The calendar hanging on your refrigerator, the one tucked behind your kid’s crayola project and the magnet reminding you to “Keep Calm and Carry On,” may be the most rebellious and spiritually formative thing you own. You’ll notice how each week, right as rain, commences with Sunday. This is the day older Christians referred to as the Sabbath. A day for leisure, for church, for the Sunday paper, for the comics, for a visit on the porch with friends drinking sweet tea and swapping stories about the neighbors.
My dad told me how his mom spent chunks of Saturday cooking fried chicken, peas, rolls and chocolate cake so no cooking would be necessary on Sunday. Saturday night meant a bath out in the garage, the old wash tub filled with hot water his mom carried via multiple trips from the kitchen stove. Anything considered a chore would be done on Saturday because Sunday was a day of rest.
In the Christian tradition, Sabbath is the day our week starts. We begin with a lull. We commence, not with sweat or labor, but with loafing, with three-hour naps, with conversations immune to the pressure to get somewhere but more than comfortable with long pauses and long thoughts. These Sabbath spaces possess enough quiet to pay attention to the wind and the smell of rain – and to the one sitting with you. In our Sabbath interludes, prayer happens as God intended, laced through our ordinary laughter and joy.
The Christian week begins with rest. I can’t imagine a more counter-cultural affirmation. The rhythms of our world have gotten cattywonkus. For many of us, Sunday is the day we’re cramming last bits from our to do list, capping off a week of fury and frenzy. Then, the way we see things, the week kicks off on Monday, the day we get to work, the day we recommit to serving the man and paying the bills. In this twisted narrative, the week begins with us working, not with us resting.
This is not so much about how we count our days but about how we count our lives. In a world where we yield to heavy shackles, defined by our production or our corporate rank or our Google Analytics report, it is a subversive act to shut it down and take a nap.
According to the Biblical story, however, our lives commence with respite. The Jewish day went from sundown to sundown. This meant that the Hebrews started their day by going to sleep. When they woke, fresh from a long slumber, they discovered that God had never slept. The world still turned on its axis, and the sun still shone bright. As they entered their day’s work, rested and invigorated, they were merely joining God in God’s creative activity. But only for a while, until it was again time to call it quits, crawl under the covers and let God be God. We really can cease our labors, because God’s labor holds this whole shebang together.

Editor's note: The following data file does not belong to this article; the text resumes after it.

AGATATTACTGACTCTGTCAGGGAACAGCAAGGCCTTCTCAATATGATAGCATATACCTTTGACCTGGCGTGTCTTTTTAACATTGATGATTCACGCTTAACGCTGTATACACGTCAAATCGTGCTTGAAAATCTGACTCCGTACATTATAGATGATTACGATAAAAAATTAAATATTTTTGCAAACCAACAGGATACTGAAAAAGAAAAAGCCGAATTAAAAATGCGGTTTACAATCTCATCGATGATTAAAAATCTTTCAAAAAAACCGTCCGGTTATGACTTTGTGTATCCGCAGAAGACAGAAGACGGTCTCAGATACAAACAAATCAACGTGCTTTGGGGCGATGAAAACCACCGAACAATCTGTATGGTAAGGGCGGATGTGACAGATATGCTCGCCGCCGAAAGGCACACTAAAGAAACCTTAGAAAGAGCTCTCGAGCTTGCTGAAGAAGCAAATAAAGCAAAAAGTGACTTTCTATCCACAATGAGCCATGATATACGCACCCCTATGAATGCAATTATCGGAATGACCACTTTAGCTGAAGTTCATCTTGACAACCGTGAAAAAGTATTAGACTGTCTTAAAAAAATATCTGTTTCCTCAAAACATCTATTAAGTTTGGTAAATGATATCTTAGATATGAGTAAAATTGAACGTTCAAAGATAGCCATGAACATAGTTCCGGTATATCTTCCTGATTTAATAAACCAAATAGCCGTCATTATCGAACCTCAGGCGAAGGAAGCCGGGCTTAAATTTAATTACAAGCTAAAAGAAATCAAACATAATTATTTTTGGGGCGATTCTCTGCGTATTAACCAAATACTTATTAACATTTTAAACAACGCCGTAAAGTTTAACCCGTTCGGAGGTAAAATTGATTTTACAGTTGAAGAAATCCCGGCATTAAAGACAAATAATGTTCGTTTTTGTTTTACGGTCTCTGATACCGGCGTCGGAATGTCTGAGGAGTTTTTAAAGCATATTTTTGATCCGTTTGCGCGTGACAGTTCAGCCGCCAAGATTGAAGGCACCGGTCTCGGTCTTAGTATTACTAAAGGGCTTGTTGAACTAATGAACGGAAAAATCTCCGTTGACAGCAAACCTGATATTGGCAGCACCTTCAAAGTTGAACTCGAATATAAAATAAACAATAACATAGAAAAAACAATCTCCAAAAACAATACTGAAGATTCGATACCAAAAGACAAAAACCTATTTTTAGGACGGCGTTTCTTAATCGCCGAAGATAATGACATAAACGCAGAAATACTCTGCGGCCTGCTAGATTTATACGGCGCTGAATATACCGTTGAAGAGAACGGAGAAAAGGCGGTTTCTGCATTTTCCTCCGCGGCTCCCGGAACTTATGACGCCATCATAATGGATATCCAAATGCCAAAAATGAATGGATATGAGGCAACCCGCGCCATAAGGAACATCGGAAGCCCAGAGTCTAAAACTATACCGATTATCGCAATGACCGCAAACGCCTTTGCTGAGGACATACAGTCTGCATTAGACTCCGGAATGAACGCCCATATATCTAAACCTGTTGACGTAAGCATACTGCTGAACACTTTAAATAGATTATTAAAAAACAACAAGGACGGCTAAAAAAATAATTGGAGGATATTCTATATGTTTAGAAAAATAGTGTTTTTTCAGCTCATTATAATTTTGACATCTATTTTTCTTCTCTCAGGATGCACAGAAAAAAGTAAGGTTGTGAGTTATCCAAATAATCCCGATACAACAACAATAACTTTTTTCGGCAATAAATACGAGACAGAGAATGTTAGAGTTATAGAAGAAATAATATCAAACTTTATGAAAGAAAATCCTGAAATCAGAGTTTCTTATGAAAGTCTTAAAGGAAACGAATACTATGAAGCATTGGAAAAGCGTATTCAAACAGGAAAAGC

Of course, Advent signals the start of the Christian year. Advent, a time of waiting, a month-long Sabbath. We’re all revved and geared up for the start of things, to get the ball rolling, to turn over a new leaf. And then we wait. And wait. And wait. We’ll get to our cue, our time to punch ‘go.’ But first, we watch and slumber and drink hot chocolate with our kids. Sabbath is stitched into every rhythm of our life.
Next time you pass your fridge, linger a moment at that line of Sundays. Then linger a little longer.
9 Replies to “Sunday Rebellion”
“In our Sabbath interludes, prayer happens as God intended, laced through our ordinary laughter and joy.”
this. oh, this i loved. thank you, Winn.
kelly, let me take an interlude to say ‘thank you’ in return.
Loving each other well is impossible to do in a hurry…..thanks for reminding me!
Beautiful! Simply beautiful.
Thank you for this much needed reminder.
I’m noticing increasing chatter on the internets, revisiting the gift of Sabbath–and I think that’s a very good thing. My pastor is sort of a stickler in his teaching and preaching about Sabbath because, he often reminds his congregation, God cares deeply about it. I also heard Eugene Peterson suggest that it’s hard to guilt people into observing the Sabbath–they need to be invited into it. This post is a lovely invitation to delight in God’s gift.
Per the usual, Eugene’s right on. Guilt leads you down one road, invitation leads you down a very different one.
Loved this, also, Winn. (Although I was wondering if I had fast-forwarded, cuz my today is in LENT…) The whole concept of A Day to Re-Create (which is what God meant, I do believe) is indeed foreign and unembraced in this hyper-culture.
Pretty sure that you wrote this for the non-clergy… the flock, if you will…? You certainly work on Sundays!
Our clergy household certainly doesn’t observe or experience the day with the leisure you’re describing. Sundays are, uh, busy. And you know what weekdays are like…
But (as some of our friends from Asia used to say): “IDEA is there…” You are very much on the right track, Winn. Remember Bob Munger’s lovely little meditation on one’s heart being Christ’s home? I often think of Jesus sitting in the living room/parlor/family room (of my heart), waiting for me/any of His beloveds to come and sit and HANG OUT. (Bob didn’t say that, of course…) The older I get, the less I can just rush out to do His work, and leave Him waiting in some room of my soul with a lot to say to me…
You know the pastoral ebb and flow, don’t you? I did write it for all of us, though. Sunday’s 1ish usually move toward rest, but Friday’s are Miska’s and my Sabbath. It feels more Sabbath-ish during the school year when the two ragamuffins are away at school. But mainly, we’ve just got to have the rhythm, and I think that even for those of us who work come Sundays, there is a way of entering it (and leading through it) that is significantly different if we have a Sabbath vision.